India’s economy - ranked eighth in 2015 with a GDP of $2 trillion - is projected to climb past Brazil, the United Kingdom, France, Germany and Japan and become the world’s third-largest in 2030 with a GDP of $7.3 trillion
As California, US’ richest state, recently overtook France and Brazil to become the world’s sixth largest economy, according to a Bloomberg analysis, a comparison with India reveals that the American state has 3 per cent of India’s population but 125 per cent of India’s gross domestic product (GDP).
California, a powerhouse of innovation and technology, has 39 million people; less than Odisha which has a population of 41 million. Texas follows California with a GDP of $1.58 trillion (Rs 105 lakh crore) - 79% of India’s current GDP with 2.1 per cent of its population.
These data offer some perspective as India’s economy - ranked eighth in 2015 with a GDP of $2 trillion (Rs 134 lakh crore) - is projected to climb past Brazil, the United Kingdom, France, Germany and Japan and become the world’s third-largest in 2030 with a GDP of $7.3 trillion (Rs 489 lakh crore), according to an IndiaSpend analysis of 2015 US government data.
Over these 15 years, China’s GDP is projected to double to $18.8 trillion (Rs 1,260 lakh crore) - more than twice its current size - helping narrow the gap with the US, whose GDP in 2030 should be $23.8 trillion (Rs 1,595 lakh crore), according to the US projection.
The US economy made up a quarter of the global economy in 2006, 23 per cent in 2015, and will be a fifth by 2030. India’s GDP share in the world will almost double from 3.18 per cent in 2015 to 6.21 per cent in 2030.
The Indian economy will more than double to $5 trillion in a “matter of few years”, said Finance Minister Arun Jaitley in June 2016, as the government steps on its reforms agenda to accelerate growth.
The US projection said India will cross the $5 trillion mark in 2025.
To illustrate the size and power of the US economy, we compared India’s GDP to the GDP of individual US states, factoring in their population, to indicate the magnitude by which India lags the US in wealth and productivity. That lag also indicates the potential for India’s future growth - if that potential is realised.
Source: United States Department of Agriculture, Economic Research Service
GDP Of Maharashtra, India’s richest state = GDP of Connecticut, 23rd-richest US state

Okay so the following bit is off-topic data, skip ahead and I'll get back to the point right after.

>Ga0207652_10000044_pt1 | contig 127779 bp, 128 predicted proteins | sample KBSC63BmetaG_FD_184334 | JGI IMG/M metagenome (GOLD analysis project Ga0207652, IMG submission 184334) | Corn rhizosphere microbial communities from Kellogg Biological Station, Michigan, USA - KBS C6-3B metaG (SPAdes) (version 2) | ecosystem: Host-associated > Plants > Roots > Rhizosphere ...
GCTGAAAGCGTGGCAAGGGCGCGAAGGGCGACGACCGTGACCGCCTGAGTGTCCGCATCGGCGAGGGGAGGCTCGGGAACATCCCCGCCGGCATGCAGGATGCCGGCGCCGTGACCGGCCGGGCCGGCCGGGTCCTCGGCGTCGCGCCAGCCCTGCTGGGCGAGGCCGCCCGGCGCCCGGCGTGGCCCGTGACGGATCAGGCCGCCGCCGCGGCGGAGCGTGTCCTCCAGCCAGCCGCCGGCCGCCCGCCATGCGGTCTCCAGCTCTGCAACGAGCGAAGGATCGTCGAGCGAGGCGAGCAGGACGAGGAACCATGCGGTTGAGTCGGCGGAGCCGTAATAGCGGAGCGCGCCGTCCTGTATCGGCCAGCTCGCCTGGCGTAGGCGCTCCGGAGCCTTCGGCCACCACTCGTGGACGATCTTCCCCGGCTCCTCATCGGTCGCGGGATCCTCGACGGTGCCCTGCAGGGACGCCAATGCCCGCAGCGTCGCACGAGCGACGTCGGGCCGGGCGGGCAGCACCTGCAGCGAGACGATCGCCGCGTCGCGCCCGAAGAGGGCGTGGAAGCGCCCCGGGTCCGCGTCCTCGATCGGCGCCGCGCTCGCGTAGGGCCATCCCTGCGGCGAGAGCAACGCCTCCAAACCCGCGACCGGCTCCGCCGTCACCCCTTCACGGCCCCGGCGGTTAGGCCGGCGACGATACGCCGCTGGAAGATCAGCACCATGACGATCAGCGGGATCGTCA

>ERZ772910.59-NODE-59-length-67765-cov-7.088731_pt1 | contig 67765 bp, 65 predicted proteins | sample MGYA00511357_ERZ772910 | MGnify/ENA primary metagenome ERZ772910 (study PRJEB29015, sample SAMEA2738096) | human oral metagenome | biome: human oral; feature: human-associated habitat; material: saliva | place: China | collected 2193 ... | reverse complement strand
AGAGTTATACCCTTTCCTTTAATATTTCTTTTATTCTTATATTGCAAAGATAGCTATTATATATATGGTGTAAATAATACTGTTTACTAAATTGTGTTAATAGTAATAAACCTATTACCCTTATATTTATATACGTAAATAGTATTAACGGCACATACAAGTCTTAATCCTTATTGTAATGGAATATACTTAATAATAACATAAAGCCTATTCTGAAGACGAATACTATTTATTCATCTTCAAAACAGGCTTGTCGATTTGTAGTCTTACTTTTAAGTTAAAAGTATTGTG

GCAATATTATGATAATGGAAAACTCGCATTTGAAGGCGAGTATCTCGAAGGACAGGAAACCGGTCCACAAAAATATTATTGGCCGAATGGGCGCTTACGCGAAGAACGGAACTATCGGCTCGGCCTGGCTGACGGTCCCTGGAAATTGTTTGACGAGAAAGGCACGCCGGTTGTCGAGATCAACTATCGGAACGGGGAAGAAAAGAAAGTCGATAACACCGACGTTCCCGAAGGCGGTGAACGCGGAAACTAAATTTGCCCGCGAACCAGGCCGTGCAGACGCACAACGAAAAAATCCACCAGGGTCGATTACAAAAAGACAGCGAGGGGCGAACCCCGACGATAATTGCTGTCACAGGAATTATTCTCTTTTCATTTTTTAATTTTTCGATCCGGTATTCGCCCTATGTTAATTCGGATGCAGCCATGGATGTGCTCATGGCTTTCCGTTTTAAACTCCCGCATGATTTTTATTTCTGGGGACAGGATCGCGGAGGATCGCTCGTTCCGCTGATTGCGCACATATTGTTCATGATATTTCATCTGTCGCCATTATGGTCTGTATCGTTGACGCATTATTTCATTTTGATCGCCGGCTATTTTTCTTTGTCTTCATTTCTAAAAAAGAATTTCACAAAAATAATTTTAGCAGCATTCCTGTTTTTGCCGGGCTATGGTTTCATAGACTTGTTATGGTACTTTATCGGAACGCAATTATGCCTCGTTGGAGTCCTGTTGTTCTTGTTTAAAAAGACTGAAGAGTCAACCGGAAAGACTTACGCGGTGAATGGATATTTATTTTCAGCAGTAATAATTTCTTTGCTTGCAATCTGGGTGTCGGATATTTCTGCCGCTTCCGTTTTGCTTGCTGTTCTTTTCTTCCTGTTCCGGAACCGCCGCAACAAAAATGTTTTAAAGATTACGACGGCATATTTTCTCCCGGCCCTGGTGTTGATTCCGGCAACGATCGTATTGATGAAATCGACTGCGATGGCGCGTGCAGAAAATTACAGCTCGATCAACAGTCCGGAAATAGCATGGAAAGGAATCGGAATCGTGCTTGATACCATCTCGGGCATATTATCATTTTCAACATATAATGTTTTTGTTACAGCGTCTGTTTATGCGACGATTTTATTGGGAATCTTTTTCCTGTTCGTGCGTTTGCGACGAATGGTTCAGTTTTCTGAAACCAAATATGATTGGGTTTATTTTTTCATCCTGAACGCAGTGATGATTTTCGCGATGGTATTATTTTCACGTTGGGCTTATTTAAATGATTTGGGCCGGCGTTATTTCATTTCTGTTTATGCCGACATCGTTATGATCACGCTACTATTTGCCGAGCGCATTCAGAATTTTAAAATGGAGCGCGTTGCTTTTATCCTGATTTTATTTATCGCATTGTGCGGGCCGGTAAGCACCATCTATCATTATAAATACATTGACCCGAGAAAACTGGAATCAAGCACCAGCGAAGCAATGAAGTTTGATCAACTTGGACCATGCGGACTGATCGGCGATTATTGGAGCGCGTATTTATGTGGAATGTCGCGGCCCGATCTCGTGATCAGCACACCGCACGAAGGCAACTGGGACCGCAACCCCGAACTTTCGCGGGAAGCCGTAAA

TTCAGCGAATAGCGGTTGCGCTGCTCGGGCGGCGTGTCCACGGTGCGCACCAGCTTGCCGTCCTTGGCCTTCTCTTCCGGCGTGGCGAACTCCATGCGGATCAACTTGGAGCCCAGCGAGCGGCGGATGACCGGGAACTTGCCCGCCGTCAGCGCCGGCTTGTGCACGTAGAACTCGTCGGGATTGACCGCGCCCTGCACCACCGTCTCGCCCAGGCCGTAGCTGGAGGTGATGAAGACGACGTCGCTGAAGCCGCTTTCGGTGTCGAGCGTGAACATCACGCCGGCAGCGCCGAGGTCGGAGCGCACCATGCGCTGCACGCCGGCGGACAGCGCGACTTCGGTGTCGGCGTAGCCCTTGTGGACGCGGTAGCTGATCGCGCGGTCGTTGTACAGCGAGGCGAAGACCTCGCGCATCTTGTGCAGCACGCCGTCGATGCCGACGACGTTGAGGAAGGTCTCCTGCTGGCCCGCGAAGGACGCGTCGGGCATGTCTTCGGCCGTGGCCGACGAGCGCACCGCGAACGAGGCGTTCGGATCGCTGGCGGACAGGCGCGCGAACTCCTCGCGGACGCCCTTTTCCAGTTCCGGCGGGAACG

With a GDP of $2.5 trillion (Rs 168,000 crore), California – also the most populous state – created the most jobs of any state in the US in 2015, more than the second- and third-most-populous states, Florida and Texas, combined. Four of the world’s 10 largest companies are based in California.
Source: Bureau of Economic Analysis, US Department of Commerce
With far fewer people, US states have economies that are not just richer but more productive than those of the Indian states.
With a GDP of $0.26 trillion (Rs 18 lakh crore), Maharashtra is India’s richest state, followed by Tamil Nadu ($0.17 trillion, Rs 11.2 lakh crore) and Uttar Pradesh ($0.16 trillion, Rs 10.4 lakh crore).
Maharashtra’s GDP almost equals that of Connecticut ($0.26 trillion), ranked 23rd in the US by GDP. Maharashtra’s area is 21 times larger and it has a population 31 times as large as Connecticut.
Tamil Nadu, the second richest state, has a GDP almost equal to that of Iowa, the 30th-richest state in the US.
Figures in Trillion USD
Source: Ministry of Statistics & Programme Implementation, Bureau of Economic Analysis, US Department of Commerce
The Indian economy is a bright spot in an economically depressed global landscape, and is the world’s fastest-growing economy, said a 2015 report by the International Monetary Fund (IMF).
The Indian government’s efforts to improve business climate have gained momentum, the IMF report said, emphasising reforms in key areas. These include:
- Addressing bottlenecks in the energy, mining and power sectors
- Increasing investment to help close India’s major infrastructure gaps
- Simplifying land acquisition and environmental clearances
- Reforming the agriculture sector to ensure greater efficiencies in food procurement, distribution, and storage
1. The base year for Indian state GDPs is 2010-11 in Rs crore; for US states, the base year is 2010 in US dollars
2. To convert GDPs of Indian states into US dollars, we have considered an exchange rate of $1 = Rs 67
3. Actual figures of GDPs may vary due to currency fluctuations or change in base years, but the trends largely remain the same.
Devanik Saha is a freelance journalist based in New Delhi.
Image; Los Angeles is the second largest city in the United States, after New York City. Photograph: Kind courtesy, Todd Jones/Wikimedia Commons.
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